Otto’s Abode is Wanakena’s artsy, woodsy gathering spot
By W.T. Eckert
Traversing the densely forested and winding portions of Route 3 in the northwestern Adirondacks can be beautiful and isolating in the winter months.
Seasonal stores and resorts are closed for business, miles pass without human contact. Cellphone service is nonexistent.
You are off the grid.
But between Cranberry Lake and Star Lake, just off St. Lawrence County Route 61, in the hamlet of Wanakena, Otto’s Abode aims to be not just a beacon of light during the desolate months, but one in a series of “Stations without a Signal,” according to owner Nolan Fedorow.
Rustic and modern, historic and contemporary, Otto’s Abode is both a gallery and a general store where you will find abstract and functional art while happening upon an in-house concerts while buying things like soap, snacks, maps, eclectic music or handmade walking sticks.
The place is named after J. Otto Hamele, who came to Wanakena in 1901 to work as a millwright for the Rich Lumber Company and later helped to secure the land used to establish the state’s Ranger School nearby.
To compartmentalize Otto’s Abode under one category is impossible, Federow said, after describing the complex makeup of what the store started as, what it has become, and where it may be headed. “Stations Without a Signal,” his new project, is what he said Otto’s Abode is all about.
“We aspire to be a radio station, but the way I like to think of it is, we’re just live, now, here,” Fedorow said. “Instead of turning on the radio, you’re here, now. So we’re a station without a signal.”
He said the project fits with the longstanding tradition of people coming into the former Wanakena General Store, whether that be locals getting coffee and the latest news in the community after picking up mail at the post office next door, or hikers heading out, pit-stopping or completing the 50-mile hike around Cranberry Lake.
Fedorow said he wants to travel the Adirondacks to create a database of similarly situated local shops and stops.
“It’s much more than just a public bathroom and a store,” Fedorow said of Otto’s Abode. “People come in and need directions. We’re a lost and found. You got people just popping in to see what is going on.
“I have people from all over the world that come back 50 years later,” he said. “I have people that sit here and tell me amazing stories of the woods from their childhood and just blow my mind for two hours and then I never see them again.”
Fedorow and his wife Hanna, both 33, took over the old Wanakena General Store space four years ago in February, when the previous owners were giving it up. He said his goal was to put his Master of Fine Arts degree to work turning the space—a general store since Wanakena was established the early 1900s—into a white-wall gallery and concession stand.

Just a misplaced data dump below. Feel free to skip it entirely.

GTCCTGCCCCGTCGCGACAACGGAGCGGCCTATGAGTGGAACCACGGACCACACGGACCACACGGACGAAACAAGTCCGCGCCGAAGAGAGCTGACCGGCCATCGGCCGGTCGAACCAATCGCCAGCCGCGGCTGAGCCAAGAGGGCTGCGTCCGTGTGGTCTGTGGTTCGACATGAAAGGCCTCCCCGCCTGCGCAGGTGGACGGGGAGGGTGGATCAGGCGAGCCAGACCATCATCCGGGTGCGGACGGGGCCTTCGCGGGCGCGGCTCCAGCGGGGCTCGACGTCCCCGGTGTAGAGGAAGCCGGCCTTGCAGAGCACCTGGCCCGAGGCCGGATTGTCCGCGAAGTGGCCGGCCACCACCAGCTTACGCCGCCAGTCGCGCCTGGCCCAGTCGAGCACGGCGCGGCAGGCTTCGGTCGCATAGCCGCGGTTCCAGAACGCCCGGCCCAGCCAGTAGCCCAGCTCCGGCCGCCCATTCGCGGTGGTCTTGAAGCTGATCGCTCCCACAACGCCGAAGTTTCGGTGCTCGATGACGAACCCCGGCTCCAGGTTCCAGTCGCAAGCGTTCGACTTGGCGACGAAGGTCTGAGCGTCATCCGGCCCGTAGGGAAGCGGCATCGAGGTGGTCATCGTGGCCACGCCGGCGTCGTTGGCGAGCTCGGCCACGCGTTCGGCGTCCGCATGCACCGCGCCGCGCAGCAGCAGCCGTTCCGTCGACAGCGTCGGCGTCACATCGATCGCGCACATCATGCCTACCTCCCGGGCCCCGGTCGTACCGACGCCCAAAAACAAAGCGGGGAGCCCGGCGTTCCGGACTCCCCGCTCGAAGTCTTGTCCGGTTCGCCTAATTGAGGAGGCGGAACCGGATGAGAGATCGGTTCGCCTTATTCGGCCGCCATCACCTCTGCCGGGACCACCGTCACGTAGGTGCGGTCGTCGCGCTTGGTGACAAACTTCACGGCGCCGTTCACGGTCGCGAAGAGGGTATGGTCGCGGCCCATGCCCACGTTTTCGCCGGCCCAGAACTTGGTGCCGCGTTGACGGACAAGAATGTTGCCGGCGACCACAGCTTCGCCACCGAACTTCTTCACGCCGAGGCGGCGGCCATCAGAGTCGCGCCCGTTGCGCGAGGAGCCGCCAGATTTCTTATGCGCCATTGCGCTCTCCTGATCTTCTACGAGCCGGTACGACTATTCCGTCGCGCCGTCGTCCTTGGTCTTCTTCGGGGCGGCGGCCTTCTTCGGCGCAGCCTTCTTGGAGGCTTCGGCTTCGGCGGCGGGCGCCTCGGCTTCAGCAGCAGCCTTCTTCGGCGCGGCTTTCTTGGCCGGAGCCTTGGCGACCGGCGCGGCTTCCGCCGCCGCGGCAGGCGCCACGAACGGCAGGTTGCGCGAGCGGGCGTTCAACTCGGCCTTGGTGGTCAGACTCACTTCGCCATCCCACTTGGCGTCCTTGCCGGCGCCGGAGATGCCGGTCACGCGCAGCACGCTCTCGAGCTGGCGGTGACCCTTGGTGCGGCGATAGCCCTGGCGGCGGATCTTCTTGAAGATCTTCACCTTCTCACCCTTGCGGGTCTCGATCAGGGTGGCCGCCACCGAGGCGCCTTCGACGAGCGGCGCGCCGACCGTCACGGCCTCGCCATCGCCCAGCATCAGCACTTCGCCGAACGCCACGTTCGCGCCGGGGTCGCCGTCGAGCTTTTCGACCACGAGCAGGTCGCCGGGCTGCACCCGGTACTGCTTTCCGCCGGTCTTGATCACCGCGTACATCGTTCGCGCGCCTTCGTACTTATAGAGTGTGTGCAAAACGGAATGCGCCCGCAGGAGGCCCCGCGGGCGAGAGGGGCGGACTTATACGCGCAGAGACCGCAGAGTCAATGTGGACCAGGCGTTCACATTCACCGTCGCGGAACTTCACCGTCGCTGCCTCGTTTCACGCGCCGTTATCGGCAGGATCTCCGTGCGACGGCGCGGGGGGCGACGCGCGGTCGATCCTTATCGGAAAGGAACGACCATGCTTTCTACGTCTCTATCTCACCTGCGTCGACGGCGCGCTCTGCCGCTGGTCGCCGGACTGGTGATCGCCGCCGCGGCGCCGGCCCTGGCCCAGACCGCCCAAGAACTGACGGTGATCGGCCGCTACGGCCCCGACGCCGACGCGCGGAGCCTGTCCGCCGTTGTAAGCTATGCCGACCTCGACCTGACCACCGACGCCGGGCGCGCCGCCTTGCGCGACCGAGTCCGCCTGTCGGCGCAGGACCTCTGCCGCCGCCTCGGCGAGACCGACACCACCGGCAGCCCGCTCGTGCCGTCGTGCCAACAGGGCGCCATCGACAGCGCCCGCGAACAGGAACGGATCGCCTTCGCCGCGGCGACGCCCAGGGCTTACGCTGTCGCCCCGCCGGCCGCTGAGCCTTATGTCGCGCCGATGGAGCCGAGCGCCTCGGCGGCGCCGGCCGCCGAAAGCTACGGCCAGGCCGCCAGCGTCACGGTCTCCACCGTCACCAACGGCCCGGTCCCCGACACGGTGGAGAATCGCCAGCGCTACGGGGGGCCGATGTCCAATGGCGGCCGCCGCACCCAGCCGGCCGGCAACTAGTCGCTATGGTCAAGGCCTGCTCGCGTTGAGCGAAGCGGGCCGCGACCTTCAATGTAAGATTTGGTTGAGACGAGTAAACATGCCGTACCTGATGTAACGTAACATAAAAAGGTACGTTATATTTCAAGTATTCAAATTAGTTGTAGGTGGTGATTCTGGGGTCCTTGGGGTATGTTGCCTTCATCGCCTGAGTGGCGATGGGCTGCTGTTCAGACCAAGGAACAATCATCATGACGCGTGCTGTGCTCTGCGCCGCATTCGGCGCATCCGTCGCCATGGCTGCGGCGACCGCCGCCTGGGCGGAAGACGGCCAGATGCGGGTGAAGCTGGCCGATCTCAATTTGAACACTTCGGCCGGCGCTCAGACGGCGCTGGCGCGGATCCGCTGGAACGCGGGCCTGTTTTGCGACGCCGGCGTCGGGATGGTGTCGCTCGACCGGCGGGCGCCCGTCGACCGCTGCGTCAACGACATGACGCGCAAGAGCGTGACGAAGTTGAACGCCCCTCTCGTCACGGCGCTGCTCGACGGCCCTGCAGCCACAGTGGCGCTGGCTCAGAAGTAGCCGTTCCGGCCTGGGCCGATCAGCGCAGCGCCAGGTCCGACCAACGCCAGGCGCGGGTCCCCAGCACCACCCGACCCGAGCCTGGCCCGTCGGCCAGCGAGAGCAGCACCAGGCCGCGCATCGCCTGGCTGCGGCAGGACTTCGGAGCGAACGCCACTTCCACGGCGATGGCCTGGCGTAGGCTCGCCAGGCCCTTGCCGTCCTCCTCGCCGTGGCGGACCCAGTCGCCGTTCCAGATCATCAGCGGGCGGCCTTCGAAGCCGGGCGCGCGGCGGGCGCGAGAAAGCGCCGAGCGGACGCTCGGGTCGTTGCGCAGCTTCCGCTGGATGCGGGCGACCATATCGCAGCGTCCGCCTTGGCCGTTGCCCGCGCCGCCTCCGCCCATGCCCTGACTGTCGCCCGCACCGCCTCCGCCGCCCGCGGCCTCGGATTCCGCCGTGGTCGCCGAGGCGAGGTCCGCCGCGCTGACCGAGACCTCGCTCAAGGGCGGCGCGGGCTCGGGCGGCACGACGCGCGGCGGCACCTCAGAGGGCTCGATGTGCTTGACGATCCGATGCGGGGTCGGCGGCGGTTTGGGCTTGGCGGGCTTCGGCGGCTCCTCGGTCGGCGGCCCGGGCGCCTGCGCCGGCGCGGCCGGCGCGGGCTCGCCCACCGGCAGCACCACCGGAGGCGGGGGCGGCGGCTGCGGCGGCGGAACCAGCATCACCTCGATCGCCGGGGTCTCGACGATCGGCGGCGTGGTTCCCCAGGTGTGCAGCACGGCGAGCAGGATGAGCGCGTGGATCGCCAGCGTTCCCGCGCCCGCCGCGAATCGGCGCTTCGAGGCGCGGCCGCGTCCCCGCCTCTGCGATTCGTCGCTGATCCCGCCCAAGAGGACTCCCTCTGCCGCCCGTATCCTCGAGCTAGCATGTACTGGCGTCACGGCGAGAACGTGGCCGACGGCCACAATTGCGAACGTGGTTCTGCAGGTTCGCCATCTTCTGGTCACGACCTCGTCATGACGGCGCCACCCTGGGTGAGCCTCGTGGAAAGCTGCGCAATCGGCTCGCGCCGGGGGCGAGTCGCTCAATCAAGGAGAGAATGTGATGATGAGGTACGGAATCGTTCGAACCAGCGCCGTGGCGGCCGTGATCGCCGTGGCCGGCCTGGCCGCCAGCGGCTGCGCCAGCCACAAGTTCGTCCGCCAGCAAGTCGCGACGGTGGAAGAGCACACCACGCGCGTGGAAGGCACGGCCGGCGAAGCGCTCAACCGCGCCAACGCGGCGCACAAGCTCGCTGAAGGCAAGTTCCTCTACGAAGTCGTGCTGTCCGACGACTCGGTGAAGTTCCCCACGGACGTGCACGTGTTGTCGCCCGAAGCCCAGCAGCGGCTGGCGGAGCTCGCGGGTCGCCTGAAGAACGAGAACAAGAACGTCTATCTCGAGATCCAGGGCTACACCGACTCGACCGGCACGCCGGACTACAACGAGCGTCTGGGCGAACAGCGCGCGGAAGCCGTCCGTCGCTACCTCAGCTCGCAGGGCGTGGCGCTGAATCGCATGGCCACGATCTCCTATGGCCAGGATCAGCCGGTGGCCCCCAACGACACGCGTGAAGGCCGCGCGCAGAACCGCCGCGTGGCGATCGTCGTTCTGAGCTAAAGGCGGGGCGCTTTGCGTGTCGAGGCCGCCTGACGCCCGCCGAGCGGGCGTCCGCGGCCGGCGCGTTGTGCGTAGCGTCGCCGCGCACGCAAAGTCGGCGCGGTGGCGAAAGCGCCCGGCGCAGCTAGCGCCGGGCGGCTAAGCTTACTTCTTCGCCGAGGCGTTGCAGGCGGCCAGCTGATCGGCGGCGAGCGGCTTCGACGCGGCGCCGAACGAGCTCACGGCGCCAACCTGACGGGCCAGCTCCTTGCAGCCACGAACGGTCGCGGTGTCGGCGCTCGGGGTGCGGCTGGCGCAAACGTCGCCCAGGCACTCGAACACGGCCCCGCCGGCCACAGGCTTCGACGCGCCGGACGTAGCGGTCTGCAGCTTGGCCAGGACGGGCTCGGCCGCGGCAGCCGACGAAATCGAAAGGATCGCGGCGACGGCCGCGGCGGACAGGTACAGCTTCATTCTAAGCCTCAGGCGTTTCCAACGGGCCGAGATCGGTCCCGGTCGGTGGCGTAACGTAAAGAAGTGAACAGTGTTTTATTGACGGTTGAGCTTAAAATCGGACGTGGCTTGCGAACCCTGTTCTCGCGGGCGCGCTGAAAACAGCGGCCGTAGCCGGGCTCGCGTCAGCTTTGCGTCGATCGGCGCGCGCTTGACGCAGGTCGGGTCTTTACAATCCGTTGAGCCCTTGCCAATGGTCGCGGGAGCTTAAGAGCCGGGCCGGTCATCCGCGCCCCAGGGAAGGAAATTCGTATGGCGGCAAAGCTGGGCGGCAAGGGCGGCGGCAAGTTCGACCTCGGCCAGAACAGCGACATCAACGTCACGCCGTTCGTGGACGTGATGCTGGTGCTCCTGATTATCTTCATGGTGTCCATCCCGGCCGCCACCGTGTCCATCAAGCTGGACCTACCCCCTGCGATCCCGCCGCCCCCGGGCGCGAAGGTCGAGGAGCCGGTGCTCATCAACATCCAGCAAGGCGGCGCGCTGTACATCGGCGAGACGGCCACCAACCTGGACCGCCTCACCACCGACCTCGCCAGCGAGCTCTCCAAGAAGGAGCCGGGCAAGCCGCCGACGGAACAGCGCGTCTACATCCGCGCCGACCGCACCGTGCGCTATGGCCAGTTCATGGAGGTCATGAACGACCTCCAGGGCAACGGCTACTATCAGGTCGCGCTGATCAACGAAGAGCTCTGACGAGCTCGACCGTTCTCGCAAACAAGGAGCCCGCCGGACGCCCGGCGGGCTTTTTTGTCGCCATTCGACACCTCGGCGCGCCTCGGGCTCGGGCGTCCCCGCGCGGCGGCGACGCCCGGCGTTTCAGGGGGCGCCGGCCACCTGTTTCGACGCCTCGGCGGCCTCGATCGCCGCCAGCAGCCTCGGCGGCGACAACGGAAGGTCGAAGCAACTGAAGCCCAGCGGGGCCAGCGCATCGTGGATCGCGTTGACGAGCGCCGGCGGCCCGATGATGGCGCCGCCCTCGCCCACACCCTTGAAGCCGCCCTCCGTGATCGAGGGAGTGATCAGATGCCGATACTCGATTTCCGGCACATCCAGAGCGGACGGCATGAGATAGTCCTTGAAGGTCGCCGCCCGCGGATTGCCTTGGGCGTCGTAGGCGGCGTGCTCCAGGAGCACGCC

He said his in-laws, David R. and Susan J. Ziemba, who both previously operated the store and own the building that houses it and a neighboring post office, encouraged the idea.
“Actually he is doing the same thing I was doing but with a different spin,” David Ziemba said. “He’s keeping the space open and alive. It’s handy with the post office being right there in the same building.
“And the reason we started doing music is the same thing, basically I wanted people to come in and look. They wouldn’t come in and buy a lot of stuff, but they would come in and we would have shindigs . . . whenever we could, it was just to get people together and that is what we wanted to do.”
Ziemba is a regular fixture in the store, like year-round Wanakena residents Wayne Allen and 85-year-old Robert T. “Red” Northrup.
Allen has been in Wanakena since 1978 after getting out of the Army and attending the Ranger School, where he continued his career as a 15-year forest properties technician and then teacher.
“It gives us all a place to come and sit and talk, which I have always done with all of the store owners,” Allen said.
Originally from Ogdensburg, Northrup said he remembers the store from its previous existence, across the road.
And while the locations have changed, the camaraderie has remained the same.
“It’s been quite a long while, the friendship here,” he said. “We don’t seem to lose that. Of course, they keep up on what is going on. When things change, you heard it here. We like it and we like the changes they made here.”
Fedorow found Otto’s Abode to be more like a work of art than a store, one that continues to evolve through many facets, including through the inspiration of the community.
“I took a white-wall gallery and put it in a general store,” he said, “and the general store slowly kicked the white-wall gallery out of here, but keeping all the important stuff, which is art, humor, technique, and keeping all that without the sterile, white-wall feel,” Fedorow said.
“So it’s through art there are opportunities to celebrate a shelf with cans on it as a masterpiece and you don’t even have to talk about it, but there are these deeper ways to examine what to do with your space and what to do with your time.”
He takes inspiration from the wilderness around him and correlates that into running Otto’s Abode, to create new ways of seeing his surroundings: turning maps of the area into art, or curating and creating installments Iike “Stations Without a Signal” and “Gateway to Wilderness,” where he invites other artists—painters, writers, performance artists—to stay in a cottage while creating Adirondack works that are displayed throughout Otto’s Abode.
He doesn’t advertise much, he said, because people find the place on their own and he enjoys their reactions.
“I like to keep it kind of under the radar,” he said. “I don’t put a lot of pictures online because I want people to come in and be like, ‘Whoa, this isn’t what I imagined.’”